By leveraging new technologies and innovation through appropriate federal trade support, the United States can ensure that its nuclear reactor designs are a critical part of the world’s energy mix.
Although energy provisions in the Inflation Reduction Act of 2022 have perhaps received more publicity, the Creating Helpful Incentives to Produce Semiconductors (CHIPS) and Science Act (H.R. 4346) also includes significant new funding opportunities and tax benefits for nuclear energy. Although the CHIPS and Science Act contains less direct support for the existing nuclear fleet, it contains numerous provisions that aim to strengthen and promote advanced nuclear energy technologies, as described below.
1. Department of Energy (DOE) Research, Development and Demonstration Activities
The CHIPS and Science Act broadly authorizes $11.2 billion for research, development and demonstration (RD&D) aligned with the 10 technology areas in the applied energy offices, including $400 million over FY 2023 through FY 2026, for the Office of Nuclear Energy to carry out advanced materials RD&D activities.
In the same section, the Act also includes $1.2 billion over FY 2023 through FY 2026 for the already existing Advanced Research Projects Agency–Energy (ARPA-E) program.
2. National Nuclear University Research Infrastructure Reinvestment
The CHIPS and Science Act also includes the National Nuclear University Research Infrastructure Reinvestment Act of 2021, which, as the name suggests, boosts investment in both existing and new university nuclear science and engineering infrastructure. This section of the Act seeks to improve and redevelop existing university nuclear programs, and to provide funding and support for universities looking to establish new nuclear programs. It has the potential to revitalize and expand university nuclear programs and strengthen the broader advanced nuclear sector by supporting a larger, and more diverse, skilled workforce to drive the development of next-generation nuclear technologies.
$55 Million for Existing University Facilities
The CHIPS and Science Act authorizes $55 million per year, from FY 2023 through FY 2027, to maintain and upgrade existing university research reactor infrastructure and to improve collaboration between relevant nuclear energy university stakeholders and DOE National Labs and other agencies. For example, the Act authorizes the DOE to support conversion of research reactors from high-enriched to low-enriched fuel, revitalization and upgrades to existing university nuclear science and engineering infrastructure, regional university-led consortia, student training programs and reactor improvements that emphasize research, training and education. These programs aim to help existing programs upgrade their facilities, expand their offerings to students, and create new opportunities for nuclear science and engineering students to work with advanced nuclear technologies.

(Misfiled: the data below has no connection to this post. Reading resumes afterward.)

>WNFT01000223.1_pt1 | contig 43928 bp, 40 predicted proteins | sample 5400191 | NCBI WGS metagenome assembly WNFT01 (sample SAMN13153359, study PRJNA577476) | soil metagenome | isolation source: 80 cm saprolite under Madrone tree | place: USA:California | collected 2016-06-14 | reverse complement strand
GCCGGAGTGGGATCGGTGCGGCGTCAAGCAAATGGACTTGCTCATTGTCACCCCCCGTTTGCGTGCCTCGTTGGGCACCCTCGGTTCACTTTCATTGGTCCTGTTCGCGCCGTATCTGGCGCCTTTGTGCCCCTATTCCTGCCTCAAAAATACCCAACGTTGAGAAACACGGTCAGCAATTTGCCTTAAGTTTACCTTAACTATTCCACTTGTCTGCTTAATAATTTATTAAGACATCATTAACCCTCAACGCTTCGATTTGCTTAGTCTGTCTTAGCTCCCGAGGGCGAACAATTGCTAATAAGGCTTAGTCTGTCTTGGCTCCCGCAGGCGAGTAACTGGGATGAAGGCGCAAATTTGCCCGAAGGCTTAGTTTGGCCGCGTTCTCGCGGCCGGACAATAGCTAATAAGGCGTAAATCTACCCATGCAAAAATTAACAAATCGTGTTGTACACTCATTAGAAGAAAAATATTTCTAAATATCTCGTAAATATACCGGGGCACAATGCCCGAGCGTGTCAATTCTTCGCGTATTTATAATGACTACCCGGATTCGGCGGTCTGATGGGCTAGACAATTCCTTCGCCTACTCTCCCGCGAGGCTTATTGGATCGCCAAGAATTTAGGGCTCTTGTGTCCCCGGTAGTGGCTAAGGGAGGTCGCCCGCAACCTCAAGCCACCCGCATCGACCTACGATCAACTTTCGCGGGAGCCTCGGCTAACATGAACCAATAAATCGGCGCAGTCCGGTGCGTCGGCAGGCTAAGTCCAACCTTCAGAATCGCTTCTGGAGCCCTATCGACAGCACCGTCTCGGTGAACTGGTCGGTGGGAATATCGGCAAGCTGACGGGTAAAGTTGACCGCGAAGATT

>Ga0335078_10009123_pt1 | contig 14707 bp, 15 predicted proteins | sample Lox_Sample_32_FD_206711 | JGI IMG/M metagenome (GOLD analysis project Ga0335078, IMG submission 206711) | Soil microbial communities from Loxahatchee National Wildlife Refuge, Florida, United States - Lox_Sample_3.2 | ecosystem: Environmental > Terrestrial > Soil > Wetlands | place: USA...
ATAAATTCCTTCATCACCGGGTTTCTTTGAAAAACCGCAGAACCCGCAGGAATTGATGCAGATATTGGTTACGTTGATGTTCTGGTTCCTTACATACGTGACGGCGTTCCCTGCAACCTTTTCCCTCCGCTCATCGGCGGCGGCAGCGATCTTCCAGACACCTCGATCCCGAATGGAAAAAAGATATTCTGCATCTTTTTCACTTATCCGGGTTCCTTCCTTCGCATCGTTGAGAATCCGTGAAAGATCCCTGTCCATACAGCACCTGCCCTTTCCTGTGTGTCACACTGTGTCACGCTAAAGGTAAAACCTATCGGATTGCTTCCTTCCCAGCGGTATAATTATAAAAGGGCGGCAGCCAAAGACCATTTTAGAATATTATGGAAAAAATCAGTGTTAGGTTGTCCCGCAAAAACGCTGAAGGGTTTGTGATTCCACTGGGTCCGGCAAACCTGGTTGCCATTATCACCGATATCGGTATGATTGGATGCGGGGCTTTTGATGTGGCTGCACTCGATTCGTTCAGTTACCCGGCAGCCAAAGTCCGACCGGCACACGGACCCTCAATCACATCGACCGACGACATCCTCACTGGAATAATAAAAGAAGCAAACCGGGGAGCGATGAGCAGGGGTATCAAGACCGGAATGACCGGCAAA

$390 Million for New University Facilities, Including Four New Research Reactors
The CHIPS and Science Act authorizes $390 million, over the period of FY 2023 to FY 2027, to establish a new Advanced Nuclear Research Infrastructure Enhancement Subprogram to further the development of advanced nuclear technologies, such as demonstrating advanced and microreactor concepts and establishing medical isotope production reactors.
The Subprogram will establish as many as four new research reactors and new nuclear science and engineering facilities to address research demand and identified infrastructure gaps. In keeping with the administration’s social justice initiatives, establishment of the new reactors and facilities is to be undertaken in a manner that supports regional or subregional consortia and encourages the participation of historically Black colleges and universities, Tribal colleges or universities, minority-serving institutions, ESPCoR universities and junior or community colleges.
$15 Million for University Nuclear Leadership Program
The CHIPS and Science Act authorizes an additional $15 million from FY 2023 to FY 2025 to the University Nuclear Leadership Program (NEUP) within the Office of Nuclear Energy, increasing the annual total amount from $30 million to $45 million. It also adds nontechnical nuclear research to the program’s scope. The bill defines “nontechnical nuclear research” as research with specializations such as social sciences or law that can support an increase in community engagement, participation and confidence in the nuclear energy systems, including the navigation of the licensing required for advanced reactor deployment.
This could expand university access to funds under NEUP and allow universities to use funds to help advance nontechnical but nuclear-related areas of research.
3. Isotope Research, Development and Production
In response to concerns over the long-term availability of medical and other isotopes, the CHIPS and Science Act authorizes almost $1.5 billion to support U.S. ability to produce isotopes.
$930 Million for Isotope Production